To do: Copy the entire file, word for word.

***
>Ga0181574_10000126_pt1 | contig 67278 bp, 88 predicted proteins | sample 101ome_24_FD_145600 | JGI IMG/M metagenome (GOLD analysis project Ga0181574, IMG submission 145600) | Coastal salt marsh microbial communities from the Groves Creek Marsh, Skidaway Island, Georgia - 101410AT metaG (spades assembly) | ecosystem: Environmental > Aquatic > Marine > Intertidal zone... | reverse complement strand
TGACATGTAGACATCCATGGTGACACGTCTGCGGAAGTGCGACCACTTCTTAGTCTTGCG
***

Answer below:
>Ga0181574_10000126_pt1 | contig 67278 bp, 88 predicted proteins | sample 101ome_24_FD_145600 | JGI IMG/M metagenome (GOLD analysis project Ga0181574, IMG submission 145600) | Coastal salt marsh microbial communities from the Groves Creek Marsh, Skidaway Island, Georgia - 101410AT metaG (spades assembly) | ecosystem: Environmental > Aquatic > Marine > Intertidal zone... | reverse complement strand
TGACATGTAGACATCCATGGTGACACGTCTGCGGAAGTGCGACCACTTCTTAGTCTTGCG